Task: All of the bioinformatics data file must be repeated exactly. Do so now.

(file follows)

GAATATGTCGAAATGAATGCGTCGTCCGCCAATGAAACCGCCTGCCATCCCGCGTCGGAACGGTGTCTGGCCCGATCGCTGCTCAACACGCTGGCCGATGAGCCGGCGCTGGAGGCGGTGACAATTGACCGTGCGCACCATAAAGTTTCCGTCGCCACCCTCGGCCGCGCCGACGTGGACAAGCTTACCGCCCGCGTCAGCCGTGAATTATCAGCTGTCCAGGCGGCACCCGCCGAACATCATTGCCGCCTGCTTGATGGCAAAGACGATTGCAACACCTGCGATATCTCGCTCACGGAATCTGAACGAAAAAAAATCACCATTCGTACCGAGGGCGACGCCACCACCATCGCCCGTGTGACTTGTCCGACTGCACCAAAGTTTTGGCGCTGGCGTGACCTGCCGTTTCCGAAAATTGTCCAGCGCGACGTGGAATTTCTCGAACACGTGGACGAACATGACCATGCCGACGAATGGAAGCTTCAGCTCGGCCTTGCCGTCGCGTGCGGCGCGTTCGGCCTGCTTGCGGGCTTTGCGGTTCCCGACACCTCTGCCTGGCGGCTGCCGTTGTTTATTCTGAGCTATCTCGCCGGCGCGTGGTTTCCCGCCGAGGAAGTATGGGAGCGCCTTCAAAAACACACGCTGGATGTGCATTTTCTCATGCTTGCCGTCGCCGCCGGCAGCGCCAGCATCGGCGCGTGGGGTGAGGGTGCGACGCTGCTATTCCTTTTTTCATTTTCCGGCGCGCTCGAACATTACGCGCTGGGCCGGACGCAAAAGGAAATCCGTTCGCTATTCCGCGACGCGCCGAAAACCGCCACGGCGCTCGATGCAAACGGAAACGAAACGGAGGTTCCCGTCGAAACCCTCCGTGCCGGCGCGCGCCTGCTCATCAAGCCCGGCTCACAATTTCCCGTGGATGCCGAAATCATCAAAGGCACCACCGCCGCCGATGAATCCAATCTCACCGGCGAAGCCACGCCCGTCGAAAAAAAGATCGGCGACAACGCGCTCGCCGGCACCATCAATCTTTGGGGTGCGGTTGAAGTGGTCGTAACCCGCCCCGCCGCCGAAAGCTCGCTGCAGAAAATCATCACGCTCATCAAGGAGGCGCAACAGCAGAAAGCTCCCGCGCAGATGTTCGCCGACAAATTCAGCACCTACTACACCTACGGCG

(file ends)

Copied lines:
GAATATGTCGAAATGAATGCGTCGTCCGCCAATGAAACCGCCTGCCATCCCGCGTCGGAACGGTGTCTGGCCCGATCGCTGCTCAACACGCTGGCCGATGAGCCGGCGCTGGAGGCGGTGACAATTGACCGTGCGCACCATAAAGTTTCCGTCGCCACCCTCGGCCGCGCCGACGTGGACAAGCTTACCGCCCGCGTCAGCCGTGAATTATCAGCTGTCCAGGCGGCACCCGCCGAACATCATTGCCGCCTGCTTGATGGCAAAGACGATTGCAACACCTGCGATATCTCGCTCACGGAATCTGAACGAAAAAAAATCACCATTCGTACCGAGGGCGACGCCACCACCATCGCCCGTGTGACTTGTCCGACTGCACCAAAGTTTTGGCGCTGGCGTGACCTGCCGTTTCCGAAAATTGTCCAGCGCGACGTGGAATTTCTCGAACACGTGGACGAACATGACCATGCCGACGAATGGAAGCTTCAGCTCGGCCTTGCCGTCGCGTGCGGCGCGTTCGGCCTGCTTGCGGGCTTTGCGGTTCCCGACACCTCTGCCTGGCGGCTGCCGTTGTTTATTCTGAGCTATCTCGCCGGCGCGTGGTTTCCCGCCGAGGAAGTATGGGAGCGCCTTCAAAAACACACGCTGGATGTGCATTTTCTCATGCTTGCCGTCGCCGCCGGCAGCGCCAGCATCGGCGCGTGGGGTGAGGGTGCGACGCTGCTATTCCTTTTTTCATTTTCCGGCGCGCTCGAACATTACGCGCTGGGCCGGACGCAAAAGGAAATCCGTTCGCTATTCCGCGACGCGCCGAAAACCGCCACGGCGCTCGATGCAAACGGAAACGAAACGGAGGTTCCCGTCGAAACCCTCCGTGCCGGCGCGCGCCTGCTCATCAAGCCCGGCTCACAATTTCCCGTGGATGCCGAAATCATCAAAGGCACCACCGCCGCCGATGAATCCAATCTCACCGGCGAAGCCACGCCCGTCGAAAAAAAGATCGGCGACAACGCGCTCGCCGGCACCATCAATCTTTGGGGTGCGGTTGAAGTGGTCGTAACCCGCCCCGCCGCCGAAAGCTCGCTGCAGAAAATCATCACGCTCATCAAGGAGGCGCAACAGCAGAAAGCTCCCGCGCAGATGTTCGCCGACAAATTCAGCACCTACTACACCTACGGCG